Bangladesh named one of worst countries for workers - Just Style
Join Our Newsletter - Get important industry news and analysis sent to your inbox – sign up to our e-Newsletter here

Bangladesh named one of worst countries for workers

By Michelle Russell 25 Jun 2020

Bangladesh has been named as one of the worst countries for working people in 2020, according to a new survey.

Bangladesh named one of worst countries for workers

Bangladesh has been named as one of the worst countries for working people in 2020, according to a new survey.

The seventh edition of the ITUC Global Rights Index, which ranks 144 countries on the degree of respect for workers’ rights, found the South Asia garment exporter amongst the top ten worst countries for working people. Others were Brazil, Colombia, Egypt, Honduras, India, Kazakhstan, the Philippines, Turkey and Zimbabwe.

Bangladesh was cited in the report for its violence, mass dismissal, and regressive laws. The Middle East and North Africa is the worst region in the world for working people, for seven years running, due to the ongoing insecurity and conflict in Palestine, Syria, Yemen and Libya, coupled with the most regressive region for workers’ representation and union rights.

According to the report, violations are recorded each year from April to March. Each country is analysed against a list of 97 indicators derived from ILO conventions and jurisprudence and represents violations of workers’ rights in law and practice.

The ITUC found 85% of countries violated the right to strike, while 80% violated the right to collectively bargain. The number of countries that impeded the registration of unions has also increased, while Egypt, Honduras and India are all new to the top ten list.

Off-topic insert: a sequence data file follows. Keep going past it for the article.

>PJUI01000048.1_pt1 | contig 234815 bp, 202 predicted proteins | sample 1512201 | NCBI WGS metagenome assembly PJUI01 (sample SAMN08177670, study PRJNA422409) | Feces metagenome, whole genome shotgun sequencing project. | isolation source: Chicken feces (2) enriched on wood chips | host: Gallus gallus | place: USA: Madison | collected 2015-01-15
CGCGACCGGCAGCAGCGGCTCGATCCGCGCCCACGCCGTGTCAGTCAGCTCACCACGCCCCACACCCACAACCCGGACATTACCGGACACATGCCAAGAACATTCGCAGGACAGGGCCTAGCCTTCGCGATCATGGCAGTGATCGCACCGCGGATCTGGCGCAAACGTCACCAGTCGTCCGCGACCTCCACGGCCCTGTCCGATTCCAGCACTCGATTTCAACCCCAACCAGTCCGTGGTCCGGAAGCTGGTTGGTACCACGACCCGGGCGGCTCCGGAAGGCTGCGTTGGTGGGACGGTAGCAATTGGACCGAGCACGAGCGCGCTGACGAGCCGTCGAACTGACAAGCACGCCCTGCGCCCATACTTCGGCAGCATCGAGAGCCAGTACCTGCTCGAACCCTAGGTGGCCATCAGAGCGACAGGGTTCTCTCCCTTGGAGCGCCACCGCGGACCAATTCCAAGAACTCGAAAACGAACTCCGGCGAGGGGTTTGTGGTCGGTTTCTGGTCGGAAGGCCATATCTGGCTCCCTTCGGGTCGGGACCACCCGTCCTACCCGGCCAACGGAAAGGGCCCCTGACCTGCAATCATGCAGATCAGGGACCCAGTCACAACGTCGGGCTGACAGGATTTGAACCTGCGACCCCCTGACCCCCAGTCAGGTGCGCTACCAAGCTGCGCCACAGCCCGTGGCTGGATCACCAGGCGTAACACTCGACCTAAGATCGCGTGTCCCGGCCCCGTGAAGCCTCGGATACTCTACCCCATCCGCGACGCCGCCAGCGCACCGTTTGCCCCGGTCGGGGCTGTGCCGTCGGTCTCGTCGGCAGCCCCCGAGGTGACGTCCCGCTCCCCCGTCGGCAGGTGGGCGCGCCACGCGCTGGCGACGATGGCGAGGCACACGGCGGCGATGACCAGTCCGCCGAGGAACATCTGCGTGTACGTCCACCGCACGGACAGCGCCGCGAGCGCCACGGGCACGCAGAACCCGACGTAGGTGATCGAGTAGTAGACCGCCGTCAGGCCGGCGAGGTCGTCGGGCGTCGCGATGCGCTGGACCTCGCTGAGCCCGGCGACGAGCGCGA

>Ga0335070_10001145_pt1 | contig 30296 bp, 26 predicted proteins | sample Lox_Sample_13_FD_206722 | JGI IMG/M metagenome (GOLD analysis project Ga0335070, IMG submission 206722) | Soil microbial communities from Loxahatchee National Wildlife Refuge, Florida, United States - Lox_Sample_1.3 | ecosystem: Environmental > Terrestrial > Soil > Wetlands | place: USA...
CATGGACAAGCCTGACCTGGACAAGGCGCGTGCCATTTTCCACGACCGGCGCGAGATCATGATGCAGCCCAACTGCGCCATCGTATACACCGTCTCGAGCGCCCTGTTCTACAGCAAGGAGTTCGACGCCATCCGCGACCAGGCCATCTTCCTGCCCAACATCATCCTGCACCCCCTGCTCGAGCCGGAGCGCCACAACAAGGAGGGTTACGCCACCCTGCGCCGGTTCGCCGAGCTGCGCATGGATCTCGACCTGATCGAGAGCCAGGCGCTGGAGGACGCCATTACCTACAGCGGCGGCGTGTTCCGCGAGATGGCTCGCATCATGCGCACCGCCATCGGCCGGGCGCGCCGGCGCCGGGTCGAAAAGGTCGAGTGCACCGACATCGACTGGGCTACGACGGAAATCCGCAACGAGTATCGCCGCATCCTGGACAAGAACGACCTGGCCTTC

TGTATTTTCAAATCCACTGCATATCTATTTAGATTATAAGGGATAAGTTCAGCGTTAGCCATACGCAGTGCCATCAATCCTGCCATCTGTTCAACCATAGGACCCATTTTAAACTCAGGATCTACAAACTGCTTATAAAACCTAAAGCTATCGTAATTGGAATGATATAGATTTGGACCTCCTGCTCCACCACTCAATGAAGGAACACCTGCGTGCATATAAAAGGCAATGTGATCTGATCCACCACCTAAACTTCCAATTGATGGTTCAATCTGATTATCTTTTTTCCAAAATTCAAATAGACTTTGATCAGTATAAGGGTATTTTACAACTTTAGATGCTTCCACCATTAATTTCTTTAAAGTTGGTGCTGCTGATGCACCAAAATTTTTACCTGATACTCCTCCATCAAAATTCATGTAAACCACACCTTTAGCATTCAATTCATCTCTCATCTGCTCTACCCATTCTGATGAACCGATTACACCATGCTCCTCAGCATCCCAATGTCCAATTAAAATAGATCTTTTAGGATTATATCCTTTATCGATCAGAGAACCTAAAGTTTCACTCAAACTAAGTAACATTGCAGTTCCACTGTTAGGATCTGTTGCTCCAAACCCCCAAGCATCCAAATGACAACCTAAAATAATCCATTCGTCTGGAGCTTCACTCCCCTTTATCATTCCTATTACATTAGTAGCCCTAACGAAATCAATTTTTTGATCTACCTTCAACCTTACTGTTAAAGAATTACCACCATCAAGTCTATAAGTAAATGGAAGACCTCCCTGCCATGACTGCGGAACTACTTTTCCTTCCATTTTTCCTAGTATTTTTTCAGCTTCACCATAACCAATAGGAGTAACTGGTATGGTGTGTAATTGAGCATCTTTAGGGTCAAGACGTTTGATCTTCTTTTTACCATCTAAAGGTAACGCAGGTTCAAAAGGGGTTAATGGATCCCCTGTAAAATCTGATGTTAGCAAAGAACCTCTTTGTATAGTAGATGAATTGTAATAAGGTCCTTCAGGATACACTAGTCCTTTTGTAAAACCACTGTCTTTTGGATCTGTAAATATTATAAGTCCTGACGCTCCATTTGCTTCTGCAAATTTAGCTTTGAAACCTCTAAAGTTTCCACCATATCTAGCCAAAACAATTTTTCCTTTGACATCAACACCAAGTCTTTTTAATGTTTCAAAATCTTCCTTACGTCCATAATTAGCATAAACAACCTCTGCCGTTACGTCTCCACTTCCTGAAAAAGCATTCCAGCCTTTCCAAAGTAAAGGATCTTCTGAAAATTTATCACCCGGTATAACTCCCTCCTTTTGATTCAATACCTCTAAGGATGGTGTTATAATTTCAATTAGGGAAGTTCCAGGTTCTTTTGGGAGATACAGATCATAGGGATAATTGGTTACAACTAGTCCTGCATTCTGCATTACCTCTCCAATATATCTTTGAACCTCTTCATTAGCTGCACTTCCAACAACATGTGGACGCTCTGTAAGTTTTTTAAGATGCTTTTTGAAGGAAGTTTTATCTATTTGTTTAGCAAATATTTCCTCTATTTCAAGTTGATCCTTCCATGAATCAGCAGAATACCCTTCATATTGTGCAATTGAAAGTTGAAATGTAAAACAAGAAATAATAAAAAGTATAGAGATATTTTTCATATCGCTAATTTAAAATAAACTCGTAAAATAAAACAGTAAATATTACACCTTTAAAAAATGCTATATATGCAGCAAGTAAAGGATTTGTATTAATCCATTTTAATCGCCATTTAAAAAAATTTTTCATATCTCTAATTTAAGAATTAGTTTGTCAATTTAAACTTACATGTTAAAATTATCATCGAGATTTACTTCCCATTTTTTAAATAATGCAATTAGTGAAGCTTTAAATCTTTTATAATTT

The report found that the number of countries that denied or constrained freedom of speech increased from 54 in 2019 to 56 in 2020, while workers were exposed to violence in 51 countries. Workers had no or restricted access to justice in 72% of countries, and in 61 countries, workers experienced arbitrary arrests and detention.

“These threats to workers, our economies and democracy were endemic in workplaces and countries before the Covid-19 pandemic disrupted lives and livelihoods,” says Sharan Burrow, the general secretary of the ITUC. “In many countries, the existing repression of unions and the refusal of governments to respect rights and engage in social dialogue has exposed workers to illness and death and left countries unable to fight the pandemic effectively.

“The Global Rights Index exposes a breakdown in the social contract that governments and employers have with working people. There’s a trend to restrict working rights through violations of collective bargaining, withholding the right to strike and excluding workers from unions.

“But the Rights Index is not just a list of violations. It is a stark picture of the rights deficits we need to address as we build the new economic model the world needs as it recovers from the Covid-19 pandemic. It must be a resilient global economy built on a New Social Contract: a new commitment to workers’ rights, renewed investment in compliance and the rule of law, and a foundation of workplace democracy.”

Bangladesh Garment Manufacturers and Exporters Association did not return request for comment at time of press.